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That article affirms what I said....
by Josh K / March 7, 2013 1:55 AM PST

.......about the downward slides beginning after kids graduated from the Head Start program. The program itself is good, but unless you keep that momentum going with solid grade schools, kids are going to slip backwards, especially in poor neighborhoods where the public schools can be very sub-par.

The solution, then, isn't to make a bad situation even worse by killing a good program, but to take the next step and try to find a way to improve those public schools.

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Kids will slide backwards if there's no
by Steven Haninger / March 7, 2013 4:17 AM PST

continuity of the teaching method. Kids who learn by accident while being entertained will have trouble adjusting to an educational environment that expects them to focus on learning rather than having fun. Remember that it was the Obama administration study that determined that Head Start wasn't what it should be. Either the president has ignored the finding, changed his mind or decided that the solution is to pump more money into it.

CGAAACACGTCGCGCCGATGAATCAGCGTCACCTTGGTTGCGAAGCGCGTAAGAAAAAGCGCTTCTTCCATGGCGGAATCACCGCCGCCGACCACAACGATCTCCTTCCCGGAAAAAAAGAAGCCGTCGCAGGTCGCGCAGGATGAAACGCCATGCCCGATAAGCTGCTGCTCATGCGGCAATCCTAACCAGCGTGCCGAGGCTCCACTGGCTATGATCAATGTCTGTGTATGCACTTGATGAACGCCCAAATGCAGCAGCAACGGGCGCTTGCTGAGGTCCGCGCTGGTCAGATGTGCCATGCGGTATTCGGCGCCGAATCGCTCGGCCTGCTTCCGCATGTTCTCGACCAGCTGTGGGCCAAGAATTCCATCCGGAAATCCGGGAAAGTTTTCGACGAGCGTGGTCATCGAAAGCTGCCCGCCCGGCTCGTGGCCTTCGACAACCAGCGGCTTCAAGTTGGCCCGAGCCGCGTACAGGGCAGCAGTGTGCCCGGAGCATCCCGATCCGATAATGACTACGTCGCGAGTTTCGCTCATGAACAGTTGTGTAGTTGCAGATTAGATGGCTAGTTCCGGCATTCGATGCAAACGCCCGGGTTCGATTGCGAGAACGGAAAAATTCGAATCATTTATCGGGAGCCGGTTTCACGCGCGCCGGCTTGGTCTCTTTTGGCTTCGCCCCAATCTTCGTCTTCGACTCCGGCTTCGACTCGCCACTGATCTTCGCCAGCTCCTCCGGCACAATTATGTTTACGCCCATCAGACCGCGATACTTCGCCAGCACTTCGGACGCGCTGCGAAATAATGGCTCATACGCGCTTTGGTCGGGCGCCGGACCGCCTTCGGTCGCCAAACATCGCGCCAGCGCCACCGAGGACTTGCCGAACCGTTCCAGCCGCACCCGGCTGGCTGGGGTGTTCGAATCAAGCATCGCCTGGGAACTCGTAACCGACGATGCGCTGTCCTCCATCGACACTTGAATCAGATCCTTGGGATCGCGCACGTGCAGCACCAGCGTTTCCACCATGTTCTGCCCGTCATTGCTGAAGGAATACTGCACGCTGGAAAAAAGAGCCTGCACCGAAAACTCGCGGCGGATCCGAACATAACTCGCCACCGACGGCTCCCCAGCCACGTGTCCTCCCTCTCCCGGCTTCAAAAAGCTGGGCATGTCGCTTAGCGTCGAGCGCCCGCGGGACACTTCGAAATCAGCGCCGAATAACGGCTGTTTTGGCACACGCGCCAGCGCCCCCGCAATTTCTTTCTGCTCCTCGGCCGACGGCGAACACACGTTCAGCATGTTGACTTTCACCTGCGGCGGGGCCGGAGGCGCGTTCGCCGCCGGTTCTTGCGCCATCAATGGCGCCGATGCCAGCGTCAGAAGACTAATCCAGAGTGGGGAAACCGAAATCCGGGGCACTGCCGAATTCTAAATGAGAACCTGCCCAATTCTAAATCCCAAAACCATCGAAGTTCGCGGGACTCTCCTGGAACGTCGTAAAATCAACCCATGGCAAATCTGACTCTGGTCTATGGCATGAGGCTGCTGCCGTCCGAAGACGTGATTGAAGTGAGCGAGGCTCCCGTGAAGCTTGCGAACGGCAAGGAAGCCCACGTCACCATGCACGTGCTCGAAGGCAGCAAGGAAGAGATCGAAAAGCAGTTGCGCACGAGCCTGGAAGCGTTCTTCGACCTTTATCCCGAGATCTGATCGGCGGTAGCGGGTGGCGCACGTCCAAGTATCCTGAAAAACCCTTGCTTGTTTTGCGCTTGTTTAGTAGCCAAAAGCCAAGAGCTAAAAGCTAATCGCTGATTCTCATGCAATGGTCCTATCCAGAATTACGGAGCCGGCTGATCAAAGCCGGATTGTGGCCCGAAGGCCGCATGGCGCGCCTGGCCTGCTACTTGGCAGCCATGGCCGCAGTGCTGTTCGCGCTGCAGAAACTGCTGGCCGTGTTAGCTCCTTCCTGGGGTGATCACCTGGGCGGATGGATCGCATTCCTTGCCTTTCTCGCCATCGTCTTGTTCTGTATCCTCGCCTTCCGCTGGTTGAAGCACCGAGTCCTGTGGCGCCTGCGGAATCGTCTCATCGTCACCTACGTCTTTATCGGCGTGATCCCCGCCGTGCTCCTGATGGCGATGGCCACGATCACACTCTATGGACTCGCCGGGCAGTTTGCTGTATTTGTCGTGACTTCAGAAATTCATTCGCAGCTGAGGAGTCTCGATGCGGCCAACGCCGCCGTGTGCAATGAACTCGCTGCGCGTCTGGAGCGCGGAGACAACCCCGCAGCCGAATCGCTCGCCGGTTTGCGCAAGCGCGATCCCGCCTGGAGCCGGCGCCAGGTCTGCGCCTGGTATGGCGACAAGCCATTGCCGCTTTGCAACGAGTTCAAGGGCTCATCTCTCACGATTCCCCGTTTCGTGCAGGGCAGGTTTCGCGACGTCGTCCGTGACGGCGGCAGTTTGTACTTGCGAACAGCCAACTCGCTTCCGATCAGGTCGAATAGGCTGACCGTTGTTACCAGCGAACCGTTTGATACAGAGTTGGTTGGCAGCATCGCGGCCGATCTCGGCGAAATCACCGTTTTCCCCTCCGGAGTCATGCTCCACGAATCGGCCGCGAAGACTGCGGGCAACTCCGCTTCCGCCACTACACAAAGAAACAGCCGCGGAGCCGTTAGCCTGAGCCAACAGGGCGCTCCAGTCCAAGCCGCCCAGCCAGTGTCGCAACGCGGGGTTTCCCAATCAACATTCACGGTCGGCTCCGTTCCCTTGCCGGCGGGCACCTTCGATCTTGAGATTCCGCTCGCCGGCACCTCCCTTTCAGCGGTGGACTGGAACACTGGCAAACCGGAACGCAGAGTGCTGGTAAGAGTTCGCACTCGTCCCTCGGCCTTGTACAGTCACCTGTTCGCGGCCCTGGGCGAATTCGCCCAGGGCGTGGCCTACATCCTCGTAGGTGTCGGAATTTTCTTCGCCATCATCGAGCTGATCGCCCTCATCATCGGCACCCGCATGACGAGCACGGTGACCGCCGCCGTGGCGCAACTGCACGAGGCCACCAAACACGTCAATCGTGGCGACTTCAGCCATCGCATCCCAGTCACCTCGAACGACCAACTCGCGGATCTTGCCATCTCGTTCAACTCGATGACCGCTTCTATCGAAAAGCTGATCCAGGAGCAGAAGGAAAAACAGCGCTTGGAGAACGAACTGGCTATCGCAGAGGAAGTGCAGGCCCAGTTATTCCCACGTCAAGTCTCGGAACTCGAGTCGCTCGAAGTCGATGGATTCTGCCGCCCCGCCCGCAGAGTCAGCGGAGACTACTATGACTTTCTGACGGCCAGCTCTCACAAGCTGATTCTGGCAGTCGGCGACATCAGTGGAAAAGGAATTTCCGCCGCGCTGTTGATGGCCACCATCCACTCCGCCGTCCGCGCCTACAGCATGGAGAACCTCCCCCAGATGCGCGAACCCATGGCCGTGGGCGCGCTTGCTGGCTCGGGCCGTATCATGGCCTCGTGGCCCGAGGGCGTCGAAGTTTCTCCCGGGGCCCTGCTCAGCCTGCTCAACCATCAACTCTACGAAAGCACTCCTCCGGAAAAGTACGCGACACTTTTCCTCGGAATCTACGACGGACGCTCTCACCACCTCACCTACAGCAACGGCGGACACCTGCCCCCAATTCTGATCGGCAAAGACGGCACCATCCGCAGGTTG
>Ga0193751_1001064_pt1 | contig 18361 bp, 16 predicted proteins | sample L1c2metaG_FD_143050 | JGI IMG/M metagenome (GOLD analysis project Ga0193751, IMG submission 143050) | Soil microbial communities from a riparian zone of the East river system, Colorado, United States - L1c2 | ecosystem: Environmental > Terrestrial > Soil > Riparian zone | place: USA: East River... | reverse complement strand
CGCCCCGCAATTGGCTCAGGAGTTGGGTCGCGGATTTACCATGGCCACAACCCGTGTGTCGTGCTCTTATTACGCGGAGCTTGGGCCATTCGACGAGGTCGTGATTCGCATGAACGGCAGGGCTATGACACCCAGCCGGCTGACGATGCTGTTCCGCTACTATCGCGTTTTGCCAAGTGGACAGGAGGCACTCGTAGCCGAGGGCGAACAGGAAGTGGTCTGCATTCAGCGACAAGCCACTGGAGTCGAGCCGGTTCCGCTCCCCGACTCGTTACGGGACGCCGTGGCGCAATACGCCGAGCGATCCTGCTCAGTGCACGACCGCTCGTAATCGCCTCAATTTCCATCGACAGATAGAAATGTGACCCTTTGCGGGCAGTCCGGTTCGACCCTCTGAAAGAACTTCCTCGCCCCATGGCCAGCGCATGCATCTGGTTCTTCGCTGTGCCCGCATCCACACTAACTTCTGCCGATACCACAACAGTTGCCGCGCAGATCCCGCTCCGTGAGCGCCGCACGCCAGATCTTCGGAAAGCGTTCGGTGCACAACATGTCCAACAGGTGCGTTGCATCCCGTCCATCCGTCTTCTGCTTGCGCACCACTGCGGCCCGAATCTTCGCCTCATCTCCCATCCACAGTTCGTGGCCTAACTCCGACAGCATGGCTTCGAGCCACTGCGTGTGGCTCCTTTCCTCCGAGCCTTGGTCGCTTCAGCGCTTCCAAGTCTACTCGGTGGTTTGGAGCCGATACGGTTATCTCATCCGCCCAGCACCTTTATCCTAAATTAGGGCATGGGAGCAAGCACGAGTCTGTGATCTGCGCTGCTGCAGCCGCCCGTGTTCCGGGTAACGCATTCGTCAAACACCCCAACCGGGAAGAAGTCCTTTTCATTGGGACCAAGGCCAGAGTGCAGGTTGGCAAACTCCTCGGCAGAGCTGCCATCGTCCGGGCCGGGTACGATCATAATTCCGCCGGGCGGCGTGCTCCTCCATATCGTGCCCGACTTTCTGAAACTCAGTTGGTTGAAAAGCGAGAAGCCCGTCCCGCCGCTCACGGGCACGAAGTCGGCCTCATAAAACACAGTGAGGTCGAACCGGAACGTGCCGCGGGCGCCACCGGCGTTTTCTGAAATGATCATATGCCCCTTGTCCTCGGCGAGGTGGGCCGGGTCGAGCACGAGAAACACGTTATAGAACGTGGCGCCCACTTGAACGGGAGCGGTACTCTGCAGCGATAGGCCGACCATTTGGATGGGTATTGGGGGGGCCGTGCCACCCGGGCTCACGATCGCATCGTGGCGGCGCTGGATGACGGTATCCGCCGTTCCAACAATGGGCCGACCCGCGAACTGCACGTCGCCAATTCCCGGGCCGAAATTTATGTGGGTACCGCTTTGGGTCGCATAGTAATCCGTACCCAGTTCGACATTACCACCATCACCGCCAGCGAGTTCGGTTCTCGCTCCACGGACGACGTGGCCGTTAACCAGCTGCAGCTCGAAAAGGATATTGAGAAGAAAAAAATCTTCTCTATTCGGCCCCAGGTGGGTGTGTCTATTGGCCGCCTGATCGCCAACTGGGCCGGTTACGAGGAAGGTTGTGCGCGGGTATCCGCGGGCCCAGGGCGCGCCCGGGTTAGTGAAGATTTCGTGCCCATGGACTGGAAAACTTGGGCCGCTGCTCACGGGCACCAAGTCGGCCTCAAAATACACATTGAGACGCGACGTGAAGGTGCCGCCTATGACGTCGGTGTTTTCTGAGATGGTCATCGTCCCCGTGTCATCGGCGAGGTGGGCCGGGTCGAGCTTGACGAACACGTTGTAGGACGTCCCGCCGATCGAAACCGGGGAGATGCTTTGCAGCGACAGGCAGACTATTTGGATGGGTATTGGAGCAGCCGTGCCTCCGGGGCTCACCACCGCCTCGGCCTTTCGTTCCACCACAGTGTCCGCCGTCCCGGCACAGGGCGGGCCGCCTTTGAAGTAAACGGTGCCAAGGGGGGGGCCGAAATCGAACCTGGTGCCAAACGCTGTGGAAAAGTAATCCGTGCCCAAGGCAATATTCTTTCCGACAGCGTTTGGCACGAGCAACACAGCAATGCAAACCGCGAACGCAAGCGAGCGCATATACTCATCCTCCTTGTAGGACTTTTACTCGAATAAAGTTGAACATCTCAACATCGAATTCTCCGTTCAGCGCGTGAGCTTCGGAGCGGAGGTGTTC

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(NT) Brave new world? group homes for everyone
by Roger NC / February 19, 2013 6:42 AM PST
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Except for members of congress
by Steven Haninger / February 19, 2013 6:47 AM PST

They always exempt themselves from anything that would make them uncomfortable. Wink

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we could then
by James Denison / February 19, 2013 8:42 AM PST

concentrate on things better too.

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Additionally and alluded to in the article
by Steven Haninger / February 17, 2013 8:15 PM PST

is that too many school systems are already broken. What good does it do to try and give a child a head start to only find him/herself dumped into a broken system. Why not first fix that which isn't functioning properly?...or at least try to. If you pre-fab a house and place it on a poor foundation you've just wasted your time and energy.

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I think that the parents need to go to pre-school
by Diana Forum moderator / February 18, 2013 2:48 AM PST